BUSH BROUGHT MUNIZ TO FLORIDA
Because of the extra duties, the chief has a lighter caseload than the other justices. All are paid $220,600; the new state budget raises their salary to $239,442.
When DeSantis nominated Palm Beach Circuit Judge Renatha Francis to the Supreme Court in 2020, Muniz wrote a decision that told the governor to pick someone else. The reason was that Francis had not yet practiced law for a full 10 years, the constitutional minimum for justices.
Ironically, Francis offered more judicial experience than Muniz, who had none when DeSantis chose him. But that’s OK because justices aren’t required to have a background as judges.
In 2001, four years out of Yale Law School, Muniz launched his career in Florida as Gov. Jeb Bush’s deputy general counsel.
Later Muniz worked in the private sector on and off, but overall he did more political strategizing than trying cases, crafting appeals or advising corporate clients—the more typical pursuits of a lawyer.
Between April 2005 and October 2009 Muniz was general counsel to Bush’s Department of Financial Services, then policy director of the Republican Party of Florida, and then deputy chief of staff to House Speaker Marco Rubio.
DEFENDING BONDI’S TRUMP CONNECTION
“Muniz is cut from the same cloth as [Chief Justice] Canady,” said Robert Jarvis, a law professor at Nova Southeastern University in Davie.
“Both have had very similar careers. While Canady actually was directly in the political arena, Muniz from an early moment in his career was making political friends and holding positions that were close to important politicians like DeVos and Bondi,” Jarvis said.
Muniz was Bondi’s chief of staff from January 2011 to January 2014. In 2013 she declined to pursue complaints from Floridians who claimed Trump University had defrauded them.
Bondi solicited a $25,000 political contribution from Trump while her office was deciding whether to join a New York class action against his university, according to the Associated Press.
Emails the news service obtained show that when Bondi took heat over the Trump contribution, Muniz helped shape and publicize her defense.
MUNIZ LEFT LOBBYING FOR DEVOS
After his election in 2016, Trump settled the New York case by agreeing to pay former students $25 million in damages. Florida didn’t participate in the case or the settlement.
Muniz’s most recent private-sector position was senior vice president at McGuireWoods Consulting, the lobbying affiliate of a large law firm.
Trump plucked Muniz from there in March 2017, nominating him for general counsel to DeVos at the U.S. Department of Education. The Senate confirmed by a vote of 55 to 43, after what DeVos said at the time was “an unnecessarily protracted confirmation process.”
In another favorable nod from Trump, Muniz’s name appeared on the president’s wish list for the U.S. Supreme Court, along with Canady’s. Neither made the cut.
Muniz’s March 17 opinion in Prentice vs. R.J. Reynolds signals where the court is headed on his watch.
BIG WIN FOR BIG TOBACCO
In this case about a man who died of COPD (chronic obstructive pulmonary disease), jurors took for granted the fact that for decades the tobacco industry promoted a false narrative and fake controversy about the dangers of smoking.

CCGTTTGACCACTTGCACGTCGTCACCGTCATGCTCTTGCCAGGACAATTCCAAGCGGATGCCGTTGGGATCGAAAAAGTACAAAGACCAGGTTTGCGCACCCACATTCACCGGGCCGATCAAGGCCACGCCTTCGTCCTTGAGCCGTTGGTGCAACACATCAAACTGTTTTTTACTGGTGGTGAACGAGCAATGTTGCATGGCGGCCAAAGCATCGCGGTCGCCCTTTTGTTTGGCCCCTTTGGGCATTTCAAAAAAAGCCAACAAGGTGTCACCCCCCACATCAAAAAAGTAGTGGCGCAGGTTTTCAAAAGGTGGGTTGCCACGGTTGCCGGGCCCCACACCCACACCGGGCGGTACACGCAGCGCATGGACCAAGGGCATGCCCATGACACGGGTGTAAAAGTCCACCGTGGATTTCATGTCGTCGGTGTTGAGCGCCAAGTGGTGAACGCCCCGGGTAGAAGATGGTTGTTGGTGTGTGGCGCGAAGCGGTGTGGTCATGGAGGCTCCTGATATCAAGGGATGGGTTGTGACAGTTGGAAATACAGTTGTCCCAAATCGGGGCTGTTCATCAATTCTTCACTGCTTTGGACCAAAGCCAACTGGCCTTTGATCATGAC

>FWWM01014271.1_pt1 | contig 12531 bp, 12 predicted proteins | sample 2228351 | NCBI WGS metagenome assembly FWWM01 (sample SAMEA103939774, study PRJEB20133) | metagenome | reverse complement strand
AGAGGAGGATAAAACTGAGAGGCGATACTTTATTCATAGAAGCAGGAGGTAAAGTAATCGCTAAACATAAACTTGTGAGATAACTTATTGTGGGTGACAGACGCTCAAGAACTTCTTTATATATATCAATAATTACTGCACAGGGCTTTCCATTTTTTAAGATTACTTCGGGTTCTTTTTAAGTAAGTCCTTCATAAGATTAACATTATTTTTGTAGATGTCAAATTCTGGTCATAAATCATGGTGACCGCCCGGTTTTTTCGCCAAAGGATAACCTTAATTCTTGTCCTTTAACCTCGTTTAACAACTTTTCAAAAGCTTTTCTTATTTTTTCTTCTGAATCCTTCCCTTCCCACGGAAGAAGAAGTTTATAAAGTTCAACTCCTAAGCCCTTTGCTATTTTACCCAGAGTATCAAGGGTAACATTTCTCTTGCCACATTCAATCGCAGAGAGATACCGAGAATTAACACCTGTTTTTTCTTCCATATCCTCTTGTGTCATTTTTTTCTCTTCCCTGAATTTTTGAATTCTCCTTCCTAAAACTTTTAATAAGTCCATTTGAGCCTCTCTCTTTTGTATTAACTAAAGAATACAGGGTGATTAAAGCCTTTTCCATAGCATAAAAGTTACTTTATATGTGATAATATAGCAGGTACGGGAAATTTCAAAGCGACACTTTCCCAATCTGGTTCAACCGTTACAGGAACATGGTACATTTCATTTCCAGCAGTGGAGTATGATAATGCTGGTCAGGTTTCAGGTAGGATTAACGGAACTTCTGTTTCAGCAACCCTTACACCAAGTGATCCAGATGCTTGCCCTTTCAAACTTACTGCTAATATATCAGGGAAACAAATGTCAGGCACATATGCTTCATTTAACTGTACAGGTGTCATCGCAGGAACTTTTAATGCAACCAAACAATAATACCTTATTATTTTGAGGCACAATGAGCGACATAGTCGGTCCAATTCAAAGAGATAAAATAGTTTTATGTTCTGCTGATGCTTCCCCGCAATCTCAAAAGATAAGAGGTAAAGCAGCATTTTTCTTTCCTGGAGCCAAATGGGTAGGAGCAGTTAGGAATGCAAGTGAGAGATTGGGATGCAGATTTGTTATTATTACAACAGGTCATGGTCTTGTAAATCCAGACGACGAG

The jury found that Reynolds fraudulently concealed those dangers and awarded the smoker’s estate $6.4 million. The trial judge and the jury followed the law, but were reversed anyway by the First District Court of Appeal and the Supreme Court.
When a different Supreme Court ruled in 2006 that thousands of Florida smokers would have to file separate claims instead of proceeding as a class, the court approved some shortcuts. Plaintiffs wouldn’t have to fight squads of tobacco lawyers to establish basic facts over and over again.
These are the carved-in-stone facts: Nicotine is addictive, smoking causes lethal diseases, and cigarette makers sold a product they knew was defective and unreasonably dangerous, while conspiring to conceal that information from the public.
Muniz’s March 17 ruling all but eliminates the shortcut that’s most costly to the tobacco industry. Now Florida plaintiffs must try to prove something that’s virtually impossible to prove: a specific statement from a tobacco company induced them to smoke.
END OF 28-YEAR JOURNEY
In his dissent, Labarga quoted from a videotaped deposition of John Price, the deceased smoker, to show that jurors had enough to go on. Price testified that images such as “Joe Camel” and “the Marlboro Man” made smoking “look like the thing to do, the in crowd. You’re in the in crowd.”
Labarga noted the other justices are fine with letting first-degree murder convictions stand based on circumstantial evidence. But when smokers seek significant money damages, the majority decided, circumstantial evidence isn’t good enough. Direct proof is required.
Labarga wrote that he was dissenting because he couldn’t sign onto “such a consequential and erroneous shift” in Florida law.
The precursor to the March 17 decision goes back to 1994, when Miami lawyers Stanley and Susan Rosenblatt filed a landmark class action, Howard Engle vs. Liggett Group. The lawsuit produced a two-year trial and, in 2000, a record $144.8-billion jury award against Big Tobacco.
The decision in Prentice, an “Engle progeny” lawsuit, looks like a bookend to the original Engle case.
Reynolds executives and the tobacco industry must be cheering, while smokers and their survivors must be mourning, the end of an era.